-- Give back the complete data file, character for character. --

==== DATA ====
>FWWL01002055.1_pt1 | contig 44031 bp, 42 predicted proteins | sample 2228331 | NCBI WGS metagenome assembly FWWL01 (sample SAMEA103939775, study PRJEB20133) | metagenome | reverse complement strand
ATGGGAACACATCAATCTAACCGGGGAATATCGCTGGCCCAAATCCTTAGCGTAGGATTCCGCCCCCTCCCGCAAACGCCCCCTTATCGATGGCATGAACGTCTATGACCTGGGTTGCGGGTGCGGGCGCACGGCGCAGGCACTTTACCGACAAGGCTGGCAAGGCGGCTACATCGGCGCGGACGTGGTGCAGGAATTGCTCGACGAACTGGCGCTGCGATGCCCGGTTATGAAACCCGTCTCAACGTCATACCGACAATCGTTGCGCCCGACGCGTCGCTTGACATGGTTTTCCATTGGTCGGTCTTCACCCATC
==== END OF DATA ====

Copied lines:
>FWWL01002055.1_pt1 | contig 44031 bp, 42 predicted proteins | sample 2228331 | NCBI WGS metagenome assembly FWWL01 (sample SAMEA103939775, study PRJEB20133) | metagenome | reverse complement strand
ATGGGAACACATCAATCTAACCGGGGAATATCGCTGGCCCAAATCCTTAGCGTAGGATTCCGCCCCCTCCCGCAAACGCCCCCTTATCGATGGCATGAACGTCTATGACCTGGGTTGCGGGTGCGGGCGCACGGCGCAGGCACTTTACCGACAAGGCTGGCAAGGCGGCTACATCGGCGCGGACGTGGTGCAGGAATTGCTCGACGAACTGGCGCTGCGATGCCCGGTTATGAAACCCGTCTCAACGTCATACCGACAATCGTTGCGCCCGACGCGTCGCTTGACATGGTTTTCCATTGGTCGGTCTTCACCCATC